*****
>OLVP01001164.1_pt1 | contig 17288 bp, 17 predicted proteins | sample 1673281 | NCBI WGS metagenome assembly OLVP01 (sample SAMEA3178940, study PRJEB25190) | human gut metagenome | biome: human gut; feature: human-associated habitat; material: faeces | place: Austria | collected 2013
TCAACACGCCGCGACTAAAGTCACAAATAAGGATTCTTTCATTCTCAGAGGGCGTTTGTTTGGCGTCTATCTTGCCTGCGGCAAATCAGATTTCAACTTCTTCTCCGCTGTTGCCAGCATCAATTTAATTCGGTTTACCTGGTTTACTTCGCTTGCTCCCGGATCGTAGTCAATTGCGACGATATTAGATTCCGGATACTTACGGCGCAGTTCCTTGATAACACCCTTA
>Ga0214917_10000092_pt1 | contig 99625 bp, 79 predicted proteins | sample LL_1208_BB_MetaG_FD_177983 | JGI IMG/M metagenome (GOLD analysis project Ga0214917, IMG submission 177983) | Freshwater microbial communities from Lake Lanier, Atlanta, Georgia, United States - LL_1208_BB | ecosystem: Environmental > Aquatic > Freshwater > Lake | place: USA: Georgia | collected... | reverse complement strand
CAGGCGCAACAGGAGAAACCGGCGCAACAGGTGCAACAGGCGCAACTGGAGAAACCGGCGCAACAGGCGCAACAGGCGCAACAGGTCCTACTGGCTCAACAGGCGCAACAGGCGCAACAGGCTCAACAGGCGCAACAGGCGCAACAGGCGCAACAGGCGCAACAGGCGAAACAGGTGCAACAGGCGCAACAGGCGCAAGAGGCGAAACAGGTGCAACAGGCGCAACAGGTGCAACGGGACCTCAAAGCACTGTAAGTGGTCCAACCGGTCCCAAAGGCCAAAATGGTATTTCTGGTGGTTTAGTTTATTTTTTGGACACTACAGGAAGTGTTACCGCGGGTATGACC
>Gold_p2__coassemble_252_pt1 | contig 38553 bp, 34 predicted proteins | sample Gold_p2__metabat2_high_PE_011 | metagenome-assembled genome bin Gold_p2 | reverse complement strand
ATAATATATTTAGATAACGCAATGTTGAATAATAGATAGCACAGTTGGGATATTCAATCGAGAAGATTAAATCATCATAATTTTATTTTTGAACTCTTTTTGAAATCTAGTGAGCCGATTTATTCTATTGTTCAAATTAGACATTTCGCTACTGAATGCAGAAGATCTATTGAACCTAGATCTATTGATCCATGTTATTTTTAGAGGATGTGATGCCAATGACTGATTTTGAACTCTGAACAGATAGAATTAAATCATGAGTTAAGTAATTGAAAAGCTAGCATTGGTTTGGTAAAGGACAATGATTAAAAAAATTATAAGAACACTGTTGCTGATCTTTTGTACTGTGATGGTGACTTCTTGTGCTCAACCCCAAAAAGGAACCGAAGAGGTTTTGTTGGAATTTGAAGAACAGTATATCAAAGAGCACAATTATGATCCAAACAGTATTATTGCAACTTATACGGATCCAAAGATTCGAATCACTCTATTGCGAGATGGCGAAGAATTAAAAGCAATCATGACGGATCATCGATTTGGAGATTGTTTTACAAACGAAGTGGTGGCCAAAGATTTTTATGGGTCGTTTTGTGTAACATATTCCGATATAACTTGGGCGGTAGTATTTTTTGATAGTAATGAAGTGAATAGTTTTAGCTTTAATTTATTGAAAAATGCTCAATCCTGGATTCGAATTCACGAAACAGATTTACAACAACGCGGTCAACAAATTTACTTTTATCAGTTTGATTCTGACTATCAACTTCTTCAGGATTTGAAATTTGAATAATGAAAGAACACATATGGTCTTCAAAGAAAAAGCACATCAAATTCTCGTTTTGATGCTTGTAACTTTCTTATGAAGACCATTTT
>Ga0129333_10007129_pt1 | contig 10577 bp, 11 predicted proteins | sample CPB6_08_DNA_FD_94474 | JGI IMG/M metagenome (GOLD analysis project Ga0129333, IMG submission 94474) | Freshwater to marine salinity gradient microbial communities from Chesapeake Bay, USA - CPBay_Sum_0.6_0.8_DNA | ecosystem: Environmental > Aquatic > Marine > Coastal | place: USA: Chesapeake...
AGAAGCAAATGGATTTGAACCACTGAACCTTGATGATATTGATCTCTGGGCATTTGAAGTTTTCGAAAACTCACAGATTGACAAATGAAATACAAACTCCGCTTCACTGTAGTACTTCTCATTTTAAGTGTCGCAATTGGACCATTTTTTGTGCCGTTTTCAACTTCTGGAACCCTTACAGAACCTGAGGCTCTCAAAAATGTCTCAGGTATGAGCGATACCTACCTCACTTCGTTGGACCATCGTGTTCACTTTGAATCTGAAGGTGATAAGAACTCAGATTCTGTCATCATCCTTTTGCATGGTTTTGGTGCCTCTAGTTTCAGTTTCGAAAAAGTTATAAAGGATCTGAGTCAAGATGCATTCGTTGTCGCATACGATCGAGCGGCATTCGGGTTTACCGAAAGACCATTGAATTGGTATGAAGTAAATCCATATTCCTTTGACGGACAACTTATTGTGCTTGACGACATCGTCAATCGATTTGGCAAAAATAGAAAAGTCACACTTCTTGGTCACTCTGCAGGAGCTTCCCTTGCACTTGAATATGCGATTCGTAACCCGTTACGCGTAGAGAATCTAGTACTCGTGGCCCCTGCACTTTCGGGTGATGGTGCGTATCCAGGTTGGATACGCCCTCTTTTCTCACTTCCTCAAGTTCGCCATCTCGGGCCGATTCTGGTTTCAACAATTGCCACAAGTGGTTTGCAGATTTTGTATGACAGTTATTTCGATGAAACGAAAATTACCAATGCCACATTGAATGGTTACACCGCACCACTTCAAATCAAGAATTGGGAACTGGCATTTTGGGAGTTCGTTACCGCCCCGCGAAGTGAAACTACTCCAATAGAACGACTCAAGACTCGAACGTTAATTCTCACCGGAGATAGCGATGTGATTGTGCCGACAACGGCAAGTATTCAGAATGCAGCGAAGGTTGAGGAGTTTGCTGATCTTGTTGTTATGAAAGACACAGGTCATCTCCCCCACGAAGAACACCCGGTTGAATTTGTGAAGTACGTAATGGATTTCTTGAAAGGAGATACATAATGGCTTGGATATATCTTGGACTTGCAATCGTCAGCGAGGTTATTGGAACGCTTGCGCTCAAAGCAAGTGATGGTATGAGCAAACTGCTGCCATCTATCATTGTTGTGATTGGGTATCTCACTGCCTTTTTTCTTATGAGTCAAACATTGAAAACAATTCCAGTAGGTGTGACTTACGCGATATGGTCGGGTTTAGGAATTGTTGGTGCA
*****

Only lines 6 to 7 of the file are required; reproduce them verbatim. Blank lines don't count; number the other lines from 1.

ATAATATATTTAGATAACGCAATGTTGAATAATAGATAGCACAGTTGGGATATTCAATCGAGAAGATTAAATCATCATAATTTTATTTTTGAACTCTTTTTGAAATCTAGTGAGCCGATTTATTCTATTGTTCAAATTAGACATTTCGCTACTGAATGCAGAAGATCTATTGAACCTAGATCTATTGATCCATGTTATTTTTAGAGGATGTGATGCCAATGACTGATTTTGAACTCTGAACAGATAGAATTAAATCATGAGTTAAGTAATTGAAAAGCTAGCATTGGTTTGGTAAAGGACAATGATTAAAAAAATTATAAGAACACTGTTGCTGATCTTTTGTACTGTGATGGTGACTTCTTGTGCTCAACCCCAAAAAGGAACCGAAGAGGTTTTGTTGGAATTTGAAGAACAGTATATCAAAGAGCACAATTATGATCCAAACAGTATTATTGCAACTTATACGGATCCAAAGATTCGAATCACTCTATTGCGAGATGGCGAAGAATTAAAAGCAATCATGACGGATCATCGATTTGGAGATTGTTTTACAAACGAAGTGGTGGCCAAAGATTTTTATGGGTCGTTTTGTGTAACATATTCCGATATAACTTGGGCGGTAGTATTTTTTGATAGTAATGAAGTGAATAGTTTTAGCTTTAATTTATTGAAAAATGCTCAATCCTGGATTCGAATTCACGAAACAGATTTACAACAACGCGGTCAACAAATTTACTTTTATCAGTTTGATTCTGACTATCAACTTCTTCAGGATTTGAAATTTGAATAATGAAAGAACACATATGGTCTTCAAAGAAAAAGCACATCAAATTCTCGTTTTGATGCTTGTAACTTTCTTATGAAGACCATTTT
>Ga0129333_10007129_pt1 | contig 10577 bp, 11 predicted proteins | sample CPB6_08_DNA_FD_94474 | JGI IMG/M metagenome (GOLD analysis project Ga0129333, IMG submission 94474) | Freshwater to marine salinity gradient microbial communities from Chesapeake Bay, USA - CPBay_Sum_0.6_0.8_DNA | ecosystem: Environmental > Aquatic > Marine > Coastal | place: USA: Chesapeake...